On Pessimism

This lecture by Alain de Botton is inspiring, entertaining and even mindblowing. Have you ever thought that sometimes embracing sadness and pessimism could help you achieve better things in life? It may seem a little odd but it does make sense. If you have half an hour to spend, I suggest you listen to this.

“In this secular sermon, Alain challenges the great bourgeois promise that everyone can find happiness in love and work and suggests that we take on the joys of pessimism instead. He argues that the chances of anyone succeeding in both areas (let alone in one) are extremely remote – and that it is therefore peculiar, and deeply cruel, to base our societies around these values. Indeed, in denying a place for misery and despair, the modern world denies us the possibility of collective consolation, condemning us instead to solitary feelings of shame and persecution. ”

3D printers as teleporters

Anil Dash has some great ideas about 3d printing and teleporting:

“Every 3D printer should seamlessly integrate a 3D scanner, even if it makes the device cost much more. The reason is simple: If you set the expectation that every device can both input and output 3D objects, you provide the necessary fundamentals for network effects to take off amongst creators. But no, these devices are not “3D fax machines”. What you’ve actually made, when you have an internet-connected device that can both send and receive 3D-printed objects, is a teleporter. I know that sci-fi nerds will point out that this is hardly teleportation, since you’re cloning the shape of the original object rather than actually sending the original object somewhere. But sci-fi correctness is not nearly as useful for the 3D printing industry as a totally futuristic concept that can get normal people excited. Imagine a simple television ad with a clean, well-designed (not a kit!) device saying “when you lose the wheel for your kid’s toy car, her friend can teleport her a replacement”.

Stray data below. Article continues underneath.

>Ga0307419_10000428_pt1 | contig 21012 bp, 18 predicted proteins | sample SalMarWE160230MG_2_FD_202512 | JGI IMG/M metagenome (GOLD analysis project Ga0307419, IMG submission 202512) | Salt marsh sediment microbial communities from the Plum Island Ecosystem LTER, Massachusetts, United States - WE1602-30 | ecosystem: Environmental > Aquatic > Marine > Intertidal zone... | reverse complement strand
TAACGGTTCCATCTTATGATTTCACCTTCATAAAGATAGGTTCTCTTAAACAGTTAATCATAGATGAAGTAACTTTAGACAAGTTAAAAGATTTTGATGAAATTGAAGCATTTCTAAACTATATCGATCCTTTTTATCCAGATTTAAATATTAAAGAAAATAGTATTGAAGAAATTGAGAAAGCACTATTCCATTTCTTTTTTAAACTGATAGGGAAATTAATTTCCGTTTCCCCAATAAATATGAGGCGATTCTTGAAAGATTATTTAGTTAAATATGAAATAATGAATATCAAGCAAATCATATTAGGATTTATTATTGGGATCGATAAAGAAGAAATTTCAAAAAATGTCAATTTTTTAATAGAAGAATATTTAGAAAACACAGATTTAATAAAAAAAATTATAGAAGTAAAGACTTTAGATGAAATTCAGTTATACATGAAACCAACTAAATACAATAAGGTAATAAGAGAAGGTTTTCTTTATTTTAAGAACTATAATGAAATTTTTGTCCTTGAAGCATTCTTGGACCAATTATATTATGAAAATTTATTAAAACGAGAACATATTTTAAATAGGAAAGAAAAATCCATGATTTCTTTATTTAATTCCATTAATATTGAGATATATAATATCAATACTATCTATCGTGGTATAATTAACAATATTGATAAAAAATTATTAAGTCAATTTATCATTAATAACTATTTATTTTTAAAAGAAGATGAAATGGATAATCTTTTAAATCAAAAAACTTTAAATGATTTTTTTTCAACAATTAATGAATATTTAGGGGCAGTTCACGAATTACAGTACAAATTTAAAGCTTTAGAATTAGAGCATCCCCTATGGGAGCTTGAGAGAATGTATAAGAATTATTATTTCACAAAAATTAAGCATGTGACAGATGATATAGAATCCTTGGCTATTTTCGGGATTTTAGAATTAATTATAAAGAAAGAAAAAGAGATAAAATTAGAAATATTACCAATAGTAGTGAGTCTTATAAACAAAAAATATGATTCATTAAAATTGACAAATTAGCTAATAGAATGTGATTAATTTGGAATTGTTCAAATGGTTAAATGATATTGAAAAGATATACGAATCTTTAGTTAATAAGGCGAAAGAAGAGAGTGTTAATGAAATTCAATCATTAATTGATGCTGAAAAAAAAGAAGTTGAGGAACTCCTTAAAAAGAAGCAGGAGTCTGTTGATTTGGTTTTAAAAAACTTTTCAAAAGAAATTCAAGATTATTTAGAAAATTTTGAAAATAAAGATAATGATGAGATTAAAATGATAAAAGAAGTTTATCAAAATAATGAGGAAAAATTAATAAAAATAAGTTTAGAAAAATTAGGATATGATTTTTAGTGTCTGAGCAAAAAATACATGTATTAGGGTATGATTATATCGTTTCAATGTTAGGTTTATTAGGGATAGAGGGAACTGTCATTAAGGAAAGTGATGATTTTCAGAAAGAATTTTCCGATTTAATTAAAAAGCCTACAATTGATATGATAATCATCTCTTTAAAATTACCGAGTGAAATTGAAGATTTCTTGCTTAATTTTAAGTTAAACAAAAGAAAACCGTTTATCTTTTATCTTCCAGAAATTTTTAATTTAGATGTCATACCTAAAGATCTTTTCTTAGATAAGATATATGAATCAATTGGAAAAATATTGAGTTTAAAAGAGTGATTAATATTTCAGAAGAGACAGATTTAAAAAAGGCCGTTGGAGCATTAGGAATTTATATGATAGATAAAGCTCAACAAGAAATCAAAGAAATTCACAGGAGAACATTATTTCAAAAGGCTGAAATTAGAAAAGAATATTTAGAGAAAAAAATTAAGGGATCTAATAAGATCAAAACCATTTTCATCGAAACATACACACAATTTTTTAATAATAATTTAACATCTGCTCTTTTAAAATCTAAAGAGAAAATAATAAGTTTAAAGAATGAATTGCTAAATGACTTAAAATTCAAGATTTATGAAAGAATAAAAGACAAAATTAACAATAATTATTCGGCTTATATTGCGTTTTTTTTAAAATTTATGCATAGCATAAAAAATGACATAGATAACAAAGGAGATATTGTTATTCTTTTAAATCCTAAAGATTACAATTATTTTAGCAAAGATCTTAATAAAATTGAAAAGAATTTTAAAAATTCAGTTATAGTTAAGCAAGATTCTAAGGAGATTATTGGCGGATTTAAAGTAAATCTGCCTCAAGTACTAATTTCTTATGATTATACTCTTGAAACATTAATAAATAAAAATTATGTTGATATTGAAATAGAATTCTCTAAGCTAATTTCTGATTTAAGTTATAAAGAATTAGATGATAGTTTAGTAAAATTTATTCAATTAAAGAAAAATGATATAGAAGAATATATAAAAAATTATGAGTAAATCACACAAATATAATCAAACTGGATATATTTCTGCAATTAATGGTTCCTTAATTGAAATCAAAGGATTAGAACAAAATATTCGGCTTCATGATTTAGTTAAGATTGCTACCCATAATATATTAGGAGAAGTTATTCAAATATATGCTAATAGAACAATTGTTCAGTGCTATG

Full article here.

[via boing boing]

Fake Holidays

Fake Holidays is a photography project by Reiner Riedler:

“When wishes are out of reach, simulation is taking over our leisure time and our holidays. Imaginary worlds are created, often under massive technological exertion, in order to offer us experience as reproducible merchandise. Although the quality of these adventures on demand sometimes proves to be rather dubious, the boom does shed light on one thing: the yearnings and dreams underlying people’s daily lives.”



Francis Ford Coppola Predicts YouTube in 1991

“Suddenly, one day some little fat girl in Ohio is gonna be the new Mozart…and make a beautiful film with her father’s little camera-corder, and for once this whole professionalism about movies will be destroyed, forever, and it will really become an art form.” – Francis Ford Coppola

The excerpt comes from Hearts of Darkness, the documentary about Coppola’s 1979 cult-classic Apocalypse Now.

(via Brain Pickings)

Random Book Giveaway on Facebook

Niente di speciale, solo un regalino di Natale. Se ti interessa ricevere una copia gratis del mio libro “Random” e hai un account di Facebook, clicca qui, compila la form e aggiungi una motivazione.
Sceglierò due vincitori tra tutti i partecipanti.


Nothing special, just a Christmas Gift from me. If you’re interested in receiving a free copy of my book “Random” and you have a Facebook account, click here, fill in the form and add a motivation.
I’ll choose two winners among all the participants.


Malcolm McLaren: The Quest for Authentic Creativity

This is possibly the best speech I heard about creativity and authenticity in years. Try to watch it entirely, it’s worth it:

Quoting from Open Culture‘s website:

In early October of 2009, Malcolm McLaren was nearing death but didn’t know it yet. He showed up at the 2009 Handheld Learning conference feeling fatigued, but managed to deliver a provocative and heartfelt speech titled, ‘Never Mind the Bullocks, Here’s the Txt Pistols,’ in which he reflects on his life growing up in post-World War II England and expresses dismay over the rise of what he called ‘karaoke culture.’

‘All popular culture today,’ said McLaren, ‘goes to great lengths to promote the idea that it’s cool to be stupid.’ He championed instead the ‘messy process of creativity’ in which struggle, failure and the acquisition of skill and knowledge are valued above instant fame. You can watch the complete speech above. A few days after it was given, McLaren went into the hospital and learned that he had cancer. He died six months later, on April 8, 2010.”

[via Open Culture]